I learned a lot from him in this conversation. Probably more than he did from me!

For one thing, I learned to be more optimistic when a friend asks me to read his writing.

Sunday, September 13, 2015

That difficult early period on a new project

Now that I have a strong opening for my new Middle-Grade novel, I face the next daunting task: writing the next passage.

I know,I know. I'm starting to sound like I have significant psychological issues or am, the very least, a whiner of epic proportions. "My life is so hard!" "Writing is so hard!" "There's so much pressure!"

But I really do find that it takes a while for me to get into a good writing rhythm on a new project. That it is only after about five or six really good sessions of writing, with at least 20 strong pages written, for me to feel that I've gotten, well, a feel for the characters, the story, the tone and style of the writing itself.

Once I'm there, I can be quite productive when I find a couple of hours to focus on writing. But, until then, my sessions are mostly exercises in stopping and starting, writing and revising, thinking and rethinking. And, to be frank, I approach such sessions with a great deal of hesitation.

I recognise that it is all a necessary part of the writing process.... of my writing process. And I know that, once I've worked my way through these early writing sessions, I'll be alright. But it doesn't make it any easier for me to force myself to settle in to write at this point.

It should be no surprise, therefore, that my last writing session comprised little more than my re-reading the first section that I wrote, making small revisions here and there and only starting to think about what comes next. Almost no new writing got done but...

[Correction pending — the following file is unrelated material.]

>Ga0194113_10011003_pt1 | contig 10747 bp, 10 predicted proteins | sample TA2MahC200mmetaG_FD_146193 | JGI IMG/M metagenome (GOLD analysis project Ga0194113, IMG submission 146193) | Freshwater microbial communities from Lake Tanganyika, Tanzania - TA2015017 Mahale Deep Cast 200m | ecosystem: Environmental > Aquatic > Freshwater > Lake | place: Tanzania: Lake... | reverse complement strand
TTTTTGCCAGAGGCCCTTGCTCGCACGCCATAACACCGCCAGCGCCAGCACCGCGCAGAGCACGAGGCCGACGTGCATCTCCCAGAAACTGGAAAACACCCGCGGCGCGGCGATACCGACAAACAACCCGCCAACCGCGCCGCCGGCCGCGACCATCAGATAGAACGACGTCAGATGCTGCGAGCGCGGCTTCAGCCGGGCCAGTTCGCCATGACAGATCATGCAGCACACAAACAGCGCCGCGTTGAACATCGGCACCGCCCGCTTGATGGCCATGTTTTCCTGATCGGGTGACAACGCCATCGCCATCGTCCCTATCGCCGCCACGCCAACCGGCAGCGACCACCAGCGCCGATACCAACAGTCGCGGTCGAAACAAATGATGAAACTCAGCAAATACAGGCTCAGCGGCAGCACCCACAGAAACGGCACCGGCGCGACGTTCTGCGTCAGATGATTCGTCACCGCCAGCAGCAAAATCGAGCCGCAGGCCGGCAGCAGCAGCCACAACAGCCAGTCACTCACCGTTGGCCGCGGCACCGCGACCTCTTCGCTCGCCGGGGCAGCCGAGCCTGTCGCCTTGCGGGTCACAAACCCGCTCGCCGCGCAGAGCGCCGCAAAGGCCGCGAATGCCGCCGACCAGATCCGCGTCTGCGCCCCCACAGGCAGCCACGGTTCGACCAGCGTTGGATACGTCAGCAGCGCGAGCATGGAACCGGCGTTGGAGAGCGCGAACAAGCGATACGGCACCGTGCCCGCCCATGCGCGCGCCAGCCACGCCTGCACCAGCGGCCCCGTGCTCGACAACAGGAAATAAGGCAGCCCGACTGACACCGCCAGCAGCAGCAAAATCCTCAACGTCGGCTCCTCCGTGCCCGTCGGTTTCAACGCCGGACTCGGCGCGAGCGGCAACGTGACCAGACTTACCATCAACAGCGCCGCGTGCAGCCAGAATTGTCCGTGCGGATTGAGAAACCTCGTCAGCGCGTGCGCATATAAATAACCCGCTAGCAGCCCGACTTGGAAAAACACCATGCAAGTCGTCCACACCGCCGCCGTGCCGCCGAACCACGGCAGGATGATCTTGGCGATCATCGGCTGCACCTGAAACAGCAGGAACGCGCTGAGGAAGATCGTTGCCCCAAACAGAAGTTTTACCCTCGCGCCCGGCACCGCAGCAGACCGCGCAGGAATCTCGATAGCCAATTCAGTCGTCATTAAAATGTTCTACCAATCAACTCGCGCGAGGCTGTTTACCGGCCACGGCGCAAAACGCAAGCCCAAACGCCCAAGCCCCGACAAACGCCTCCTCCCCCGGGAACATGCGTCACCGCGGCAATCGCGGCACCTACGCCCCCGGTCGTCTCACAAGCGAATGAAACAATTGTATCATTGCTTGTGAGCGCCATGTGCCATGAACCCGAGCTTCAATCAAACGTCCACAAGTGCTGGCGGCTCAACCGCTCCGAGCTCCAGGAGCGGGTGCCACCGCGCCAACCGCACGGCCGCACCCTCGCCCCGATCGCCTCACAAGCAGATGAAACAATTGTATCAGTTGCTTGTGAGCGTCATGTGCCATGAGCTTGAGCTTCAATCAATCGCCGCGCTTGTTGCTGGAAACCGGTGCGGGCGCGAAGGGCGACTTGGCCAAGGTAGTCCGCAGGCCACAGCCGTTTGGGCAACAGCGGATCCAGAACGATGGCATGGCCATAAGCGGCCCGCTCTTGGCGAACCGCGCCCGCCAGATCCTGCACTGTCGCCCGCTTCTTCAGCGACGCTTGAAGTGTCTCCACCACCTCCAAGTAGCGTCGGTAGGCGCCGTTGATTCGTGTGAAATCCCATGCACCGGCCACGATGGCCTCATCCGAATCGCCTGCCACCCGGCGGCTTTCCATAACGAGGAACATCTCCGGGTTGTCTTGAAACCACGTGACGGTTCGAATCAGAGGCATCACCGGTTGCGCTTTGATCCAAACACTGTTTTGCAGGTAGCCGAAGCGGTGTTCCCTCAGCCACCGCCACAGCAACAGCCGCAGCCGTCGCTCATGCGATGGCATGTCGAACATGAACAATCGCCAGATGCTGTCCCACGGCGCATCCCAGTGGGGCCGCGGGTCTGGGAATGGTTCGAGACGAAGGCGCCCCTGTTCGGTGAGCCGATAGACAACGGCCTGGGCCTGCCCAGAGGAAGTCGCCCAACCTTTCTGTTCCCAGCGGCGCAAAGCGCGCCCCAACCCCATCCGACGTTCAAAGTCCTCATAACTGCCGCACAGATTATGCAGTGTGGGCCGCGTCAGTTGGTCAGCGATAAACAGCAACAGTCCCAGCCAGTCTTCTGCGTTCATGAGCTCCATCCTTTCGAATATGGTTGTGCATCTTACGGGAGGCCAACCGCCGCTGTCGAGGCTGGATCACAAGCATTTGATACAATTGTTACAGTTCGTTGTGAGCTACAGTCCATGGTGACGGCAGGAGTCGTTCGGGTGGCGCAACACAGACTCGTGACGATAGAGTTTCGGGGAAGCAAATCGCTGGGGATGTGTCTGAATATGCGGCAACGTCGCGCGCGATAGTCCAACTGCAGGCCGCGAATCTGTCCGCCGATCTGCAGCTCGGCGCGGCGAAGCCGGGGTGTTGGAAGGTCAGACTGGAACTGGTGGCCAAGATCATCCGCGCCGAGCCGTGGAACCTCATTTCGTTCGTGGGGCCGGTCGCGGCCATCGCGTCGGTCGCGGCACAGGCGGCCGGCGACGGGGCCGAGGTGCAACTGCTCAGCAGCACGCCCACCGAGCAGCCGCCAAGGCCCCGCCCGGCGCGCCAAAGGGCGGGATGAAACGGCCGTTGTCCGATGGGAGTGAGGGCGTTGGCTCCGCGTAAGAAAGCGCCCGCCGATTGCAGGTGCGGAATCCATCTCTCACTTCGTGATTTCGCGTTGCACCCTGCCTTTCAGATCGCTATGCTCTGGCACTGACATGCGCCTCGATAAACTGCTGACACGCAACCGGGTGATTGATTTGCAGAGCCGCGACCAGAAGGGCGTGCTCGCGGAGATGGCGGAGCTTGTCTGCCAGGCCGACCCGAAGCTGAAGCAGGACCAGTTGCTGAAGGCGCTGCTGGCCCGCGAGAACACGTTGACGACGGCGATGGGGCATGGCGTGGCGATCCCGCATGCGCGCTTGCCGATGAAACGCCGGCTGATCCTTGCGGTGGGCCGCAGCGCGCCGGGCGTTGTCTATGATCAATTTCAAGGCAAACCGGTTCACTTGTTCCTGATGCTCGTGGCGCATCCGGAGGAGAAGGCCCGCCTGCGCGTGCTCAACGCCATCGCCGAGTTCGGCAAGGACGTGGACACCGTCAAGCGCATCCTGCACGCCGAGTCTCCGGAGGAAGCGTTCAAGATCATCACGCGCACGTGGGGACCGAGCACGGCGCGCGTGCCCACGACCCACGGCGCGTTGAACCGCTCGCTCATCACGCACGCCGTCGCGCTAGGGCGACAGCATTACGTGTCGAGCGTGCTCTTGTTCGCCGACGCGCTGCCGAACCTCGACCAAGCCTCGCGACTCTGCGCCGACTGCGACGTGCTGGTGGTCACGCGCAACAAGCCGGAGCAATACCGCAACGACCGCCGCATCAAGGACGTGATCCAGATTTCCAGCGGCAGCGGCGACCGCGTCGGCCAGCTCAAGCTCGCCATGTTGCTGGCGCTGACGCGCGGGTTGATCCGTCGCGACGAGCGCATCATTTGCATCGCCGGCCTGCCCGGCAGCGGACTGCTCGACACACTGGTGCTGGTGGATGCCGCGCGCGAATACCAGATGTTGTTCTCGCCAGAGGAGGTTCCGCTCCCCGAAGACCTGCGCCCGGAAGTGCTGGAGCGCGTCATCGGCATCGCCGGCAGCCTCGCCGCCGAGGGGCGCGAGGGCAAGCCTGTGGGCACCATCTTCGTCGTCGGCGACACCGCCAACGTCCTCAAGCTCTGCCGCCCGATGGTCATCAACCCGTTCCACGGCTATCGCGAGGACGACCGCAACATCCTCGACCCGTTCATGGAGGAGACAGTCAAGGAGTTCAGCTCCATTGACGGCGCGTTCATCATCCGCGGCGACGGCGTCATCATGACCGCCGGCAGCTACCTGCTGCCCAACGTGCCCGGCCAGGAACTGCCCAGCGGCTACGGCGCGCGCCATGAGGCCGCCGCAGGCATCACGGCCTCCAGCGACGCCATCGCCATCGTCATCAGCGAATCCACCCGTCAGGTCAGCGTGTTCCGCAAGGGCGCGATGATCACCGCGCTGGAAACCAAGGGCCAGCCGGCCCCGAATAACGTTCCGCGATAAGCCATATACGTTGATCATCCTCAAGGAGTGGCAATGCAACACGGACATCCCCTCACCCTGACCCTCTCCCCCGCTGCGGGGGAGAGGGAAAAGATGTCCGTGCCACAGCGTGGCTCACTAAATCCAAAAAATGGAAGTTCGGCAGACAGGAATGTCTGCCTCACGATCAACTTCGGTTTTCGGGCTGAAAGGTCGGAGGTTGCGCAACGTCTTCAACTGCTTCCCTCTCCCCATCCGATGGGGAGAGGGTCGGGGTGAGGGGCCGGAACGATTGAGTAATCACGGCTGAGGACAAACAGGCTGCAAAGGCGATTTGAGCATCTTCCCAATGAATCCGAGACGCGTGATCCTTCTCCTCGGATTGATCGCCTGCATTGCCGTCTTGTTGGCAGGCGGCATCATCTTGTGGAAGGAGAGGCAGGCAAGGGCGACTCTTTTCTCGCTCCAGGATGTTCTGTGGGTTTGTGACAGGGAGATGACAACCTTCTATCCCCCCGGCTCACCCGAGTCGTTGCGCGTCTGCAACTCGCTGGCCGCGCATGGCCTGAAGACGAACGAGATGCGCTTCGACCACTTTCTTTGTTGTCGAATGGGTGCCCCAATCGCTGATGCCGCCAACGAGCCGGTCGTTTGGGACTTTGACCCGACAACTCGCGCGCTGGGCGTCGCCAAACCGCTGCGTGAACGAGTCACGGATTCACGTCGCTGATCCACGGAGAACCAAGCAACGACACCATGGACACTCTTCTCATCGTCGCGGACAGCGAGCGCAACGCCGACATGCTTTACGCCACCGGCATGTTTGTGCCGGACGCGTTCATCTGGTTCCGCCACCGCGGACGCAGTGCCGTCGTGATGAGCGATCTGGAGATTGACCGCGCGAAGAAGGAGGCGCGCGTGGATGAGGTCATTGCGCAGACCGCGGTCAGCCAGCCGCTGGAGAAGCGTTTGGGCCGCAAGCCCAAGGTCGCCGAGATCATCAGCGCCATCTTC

I have to keep in mind that these moments of frustration are a necessary part and will lead to something better and more satisfying.

Saturday, September 5, 2015

Being true to your own voice

Sometimes, as a writer, you know exactly how a section of your novel should be written. You know exactly the narrative tone, the diction, the kinds of sentence structure, the paragraphing that would make the scene that exists so vividly in your mind come to life on the page.

And then you have to accept that you are simply not capable of writing it that way.

Sure, J.K. Rowling could. J.R.R. Tolkien could pull it off. Even Franklin W. Dixon , Carolyn Keene or Roald Dahl would handle it with ease.

But not you. That's not to say you can't write the scene effectively. It's just to say that, in order to write it to the best of your own abilities, you have to write it your own way. You have to play to your strengths rather than attempt to adopt an approach that, even if it seems perfectly suited for the scene as you imagine it, is not in your wheelhouse.